Actor Daniel Dae Kim enjoyed the fight scene between him and guest actor Tony Lee, commenting that "I really appreciate the fact that [Jin]'s just a down-and-dirty street fighter. I think his style of fighting fits his character".[11] He continued "it was great to see a different layer to Sun's character. Because previously she had always been the good wife, and Jin was the bad husband".[11] Actress Yunjin Kim added that "now we know that [Sun]'s not what she's been advertised to be for the last two seasons, but actually she has a lot of secrets."[11]


It was originally scheduled to air on October 18, 2006, but was swapped with the episode "Further Instructions" and broadcast one week earlier.[12] When "The Glass Ballerina" first aired, it was the seventh most watched episode of the week in the United States, with 16.890 million viewers[13] and a 6.9 rating in the key demographic of adults ages 18–49.[14]

The problem with "The Glass Ballerina" is that the episode is ultimately boring. The narrative offers very little excitement or anything that will further advance the overall story. Just as things start to get interesting towards the end of the episode - it's over. Yes, it's sad that Jin and Sun have suffered through some painful relationship problems, but if it's not going to have a direct impact on events, there is no reason it should be in the episode. The biggest complaint that Lost garners from its audience is that the show utilizes plenty of filler and very little substance. An episode like this reinforces that argument.

IGN reviewer Chris Carabott[1]

Lost critic Andrew Dignan of Slant Magazine noted that like the season premiere, the episode "mostly serves to add uncomfortable wrinkles to one of the show's saints, going so far as to make the consistently sympathetic Sun quite unlikable."[2] He added "While I... question the need for the flashbacks, I must confess to finding this particular episode more wonderfully twisted than usual."[2] Jeff Jensen of Entertainment Weekly wrote "Last week's Jin/Sun episode was something of a disappointment, not because it was a bad episode of Lost, per se (I would give it a solid B), but because it wasn't as good as the exhilarating season premiere (which I would give an A+)."[15]

IGN's Chris Carabott rated the episode 6.8/10, explaining that after the premiere's "exciting, new direction" of an episode, "The Glass Ballerina" helped Lost "take a step back [as it] delivers nothing new or substantial".[1] He felt the flashbacks were repetitive and "a lot more like filler than the basis for compelling television", but praised the final scene between Jack and Ben as "the only compelling scene in the whole episode".[1] On a list ranking all the Lost episodes, the Los Angeles Times ranked "The Glass Ballerina" 80 out of 110 episodes, explaining "A good flashback (to Sun and her pre-island lover) and a terrific last scene -- wherein Jack learns the Sox won the Series -- can't make up for a listless on-island plot."[16] On a similar list, IGN rated the episode 106 out of 113 episodes, writing "it felt appropriate for Lost's third season to begin with an episode only featuring Jack, Sawyer and Kate, since their abduction by the Others was a big part of Season 2's conclusion. But having episode two of the season also focus so much on these three, with almost no plot momentum, was frustrating and rather uninteresting. Meanwhile, we do pick up with Sayid, Sun and Jin, but it's really only for yet another 'Sun and Jin have had a lot of big issues in their marriage' flashback – a topic we were well familiar with at this point."[17]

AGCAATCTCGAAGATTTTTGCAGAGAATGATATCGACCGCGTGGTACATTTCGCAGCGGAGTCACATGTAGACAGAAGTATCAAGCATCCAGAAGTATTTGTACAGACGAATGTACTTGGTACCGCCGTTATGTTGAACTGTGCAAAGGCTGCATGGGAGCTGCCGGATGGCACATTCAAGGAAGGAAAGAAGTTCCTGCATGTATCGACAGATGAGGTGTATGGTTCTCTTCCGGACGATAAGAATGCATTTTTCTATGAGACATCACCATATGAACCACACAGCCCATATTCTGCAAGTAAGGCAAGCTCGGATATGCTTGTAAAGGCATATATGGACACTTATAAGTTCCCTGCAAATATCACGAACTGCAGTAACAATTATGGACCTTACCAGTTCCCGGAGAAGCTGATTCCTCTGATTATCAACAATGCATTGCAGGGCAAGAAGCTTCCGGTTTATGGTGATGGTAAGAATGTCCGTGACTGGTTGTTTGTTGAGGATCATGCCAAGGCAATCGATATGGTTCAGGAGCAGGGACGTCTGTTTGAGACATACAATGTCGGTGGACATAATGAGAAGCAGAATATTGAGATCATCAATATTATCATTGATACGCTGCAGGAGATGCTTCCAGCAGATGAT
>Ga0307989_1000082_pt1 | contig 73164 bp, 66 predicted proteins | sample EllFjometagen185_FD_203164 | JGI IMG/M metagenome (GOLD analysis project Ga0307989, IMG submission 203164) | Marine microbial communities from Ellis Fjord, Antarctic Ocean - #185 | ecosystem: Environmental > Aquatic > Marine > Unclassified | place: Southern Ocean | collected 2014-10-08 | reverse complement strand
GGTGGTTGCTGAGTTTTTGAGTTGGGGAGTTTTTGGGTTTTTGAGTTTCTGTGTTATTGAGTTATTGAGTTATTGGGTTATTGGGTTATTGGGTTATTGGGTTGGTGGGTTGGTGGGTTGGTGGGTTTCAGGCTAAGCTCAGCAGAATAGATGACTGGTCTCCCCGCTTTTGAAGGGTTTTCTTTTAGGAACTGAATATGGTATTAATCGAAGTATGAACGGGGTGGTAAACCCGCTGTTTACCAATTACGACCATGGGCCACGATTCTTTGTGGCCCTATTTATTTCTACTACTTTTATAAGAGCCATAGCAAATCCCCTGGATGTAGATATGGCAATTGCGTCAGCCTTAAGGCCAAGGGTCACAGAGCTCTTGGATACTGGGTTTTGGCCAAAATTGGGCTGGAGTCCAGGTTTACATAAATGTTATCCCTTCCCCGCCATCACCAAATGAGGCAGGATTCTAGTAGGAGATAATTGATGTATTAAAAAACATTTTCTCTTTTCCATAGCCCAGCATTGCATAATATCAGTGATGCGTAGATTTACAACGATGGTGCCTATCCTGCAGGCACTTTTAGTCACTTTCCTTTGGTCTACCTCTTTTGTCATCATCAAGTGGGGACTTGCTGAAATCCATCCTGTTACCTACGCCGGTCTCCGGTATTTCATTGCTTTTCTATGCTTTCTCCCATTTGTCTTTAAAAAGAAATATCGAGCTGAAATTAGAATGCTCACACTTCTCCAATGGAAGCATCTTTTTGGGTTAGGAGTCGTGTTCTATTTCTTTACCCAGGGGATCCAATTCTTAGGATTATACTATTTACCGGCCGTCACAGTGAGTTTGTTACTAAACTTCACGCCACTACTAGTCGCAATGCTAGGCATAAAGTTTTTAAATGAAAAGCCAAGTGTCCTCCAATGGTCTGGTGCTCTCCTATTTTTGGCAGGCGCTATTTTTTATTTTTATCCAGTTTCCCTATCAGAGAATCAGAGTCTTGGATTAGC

Daniel Dae Kim and Yunjin Kim each submitted this episode for consideration on their own behalf for Outstanding Supporting Actor in a Drama Series and Outstanding Supporting Actress in a Drama Series respectively for the 59th Primetime Emmy Awards.[18]



  1. ^ a b c d Carabott, Chris. "Lost: "The Glass Ballerina" Review". IGN. Retrieved 2006-10-12. 
  2. ^ a b c Dignan, Andrew (2006-10-12). "Lost Thursdays: Season Three, Ep. 2: "The Glass Ballerina"". Slant Magazine. Retrieved 2011-05-08. 
  3. ^ a b c Stafford 2007, p. 17
  4. ^ "Lost Episode: "The Glass Ballerina"". TV Guide. Retrieved 2011-05-11. 
  5. ^ "Paula Malcomson: Credits". TV Guide. Retrieved 2011-05-11. 
  6. ^ Stafford 2007, p. 135
  7. ^ EW staff (2006-09-25). "Totally Lost: The Ultimate Viewer's Guide". Entertainment Weekly. Retrieved 2011-05-11. 
  8. ^ Fenno, Christine (2006-10-18). "Sun's Dark Side". Entertainment Weekly. Retrieved 2011-05-11. 
  9. ^ Carabott, Chris (2007-04-26). "Lost: "D.O.C." Review". IGN. Retrieved 2011-05-11. 
  10. ^ Martell, Erin (2008-03-14). "Lost: Ji Yeon". TV Squad. Retrieved 2011-05-11. 
  11. ^ a b c Daniel Dae Kim, Yunjin Kim, Michael Vendrell, Tony Lee (2007). Lost on Location for "The Glass Ballerina" (DVD). Lost: The Complete Third Season Disc 7: Buena Vista Home Entertainment. 
  12. ^ "Monday, October 02, 2006 ABC Television Network PRESS RELEASE - ENTERTAINMENT - LOST (10/18)" (Press release). ABC Medianet. 2006-10-02. Archived from the original on September 25, 2012. Retrieved 2011-06-19. 
  13. ^ "Tuesday, October 17, 2006 ABC Television Network Press Release - Weekly Program Rankings" (Press release). ABC Medianet. Archived from the original on October 10, 2014. Retrieved 2011-05-08. 
  14. ^ "Ratings: Top 20 in Total Viewers in Viewers" (Press release). The Futon Critic. 2006-10-17. Archived from the original on 2009-10-09. Retrieved 2007-12-21. 
  15. ^ Jensen, Jeff (2007-01-06). "Totally Lost: Theories of Evolution". Entertainment Weekly. Retrieved 2011-05-11. 
  16. ^ VanDerWerff, Todd (2010-05-23). "Lost 10s: Every episode of Lost, ever (well, except the finale), ranked for your enjoyment". Los Angeles Times. Retrieved 2011-05-08. 
  17. ^ IGN staff (2010-06-02). "Ranking Lost". IGN. Retrieved 2011-05-08. 
  18. ^ "2007 Emmys Confirmed Episode Submissions". Los Angeles Times. Archived from the original on August 22, 2007. Retrieved 2007-06-18. 


  • Stafford, Nikki (2007). Finding Lost - Season Three: The Unofficial Guide. Toronto: ECW Press. ISBN 978-1-55022-799-4. 

External links[edit]